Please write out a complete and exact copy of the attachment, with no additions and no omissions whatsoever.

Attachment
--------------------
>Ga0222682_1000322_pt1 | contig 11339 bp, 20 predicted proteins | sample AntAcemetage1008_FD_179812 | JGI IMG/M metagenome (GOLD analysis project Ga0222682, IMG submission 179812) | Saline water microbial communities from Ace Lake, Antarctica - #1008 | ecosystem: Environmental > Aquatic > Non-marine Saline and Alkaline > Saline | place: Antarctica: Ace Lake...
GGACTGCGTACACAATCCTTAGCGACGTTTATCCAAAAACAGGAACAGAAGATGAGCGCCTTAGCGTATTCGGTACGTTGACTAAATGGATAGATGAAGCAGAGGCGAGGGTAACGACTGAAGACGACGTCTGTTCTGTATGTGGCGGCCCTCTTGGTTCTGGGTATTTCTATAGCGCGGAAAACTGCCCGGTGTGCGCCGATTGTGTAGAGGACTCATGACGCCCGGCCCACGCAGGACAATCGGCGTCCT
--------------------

>Ga0222682_1000322_pt1 | contig 11339 bp, 20 predicted proteins | sample AntAcemetage1008_FD_179812 | JGI IMG/M metagenome (GOLD analysis project Ga0222682, IMG submission 179812) | Saline water microbial communities from Ace Lake, Antarctica - #1008 | ecosystem: Environmental > Aquatic > Non-marine Saline and Alkaline > Saline | place: Antarctica: Ace Lake...
GGACTGCGTACACAATCCTTAGCGACGTTTATCCAAAAACAGGAACAGAAGATGAGCGCCTTAGCGTATTCGGTACGTTGACTAAATGGATAGATGAAGCAGAGGCGAGGGTAACGACTGAAGACGACGTCTGTTCTGTATGTGGCGGCCCTCTTGGTTCTGGGTATTTCTATAGCGCGGAAAACTGCCCGGTGTGCGCCGATTGTGTAGAGGACTCATGACGCCCGGCCCACGCAGGACAATCGGCGTCCT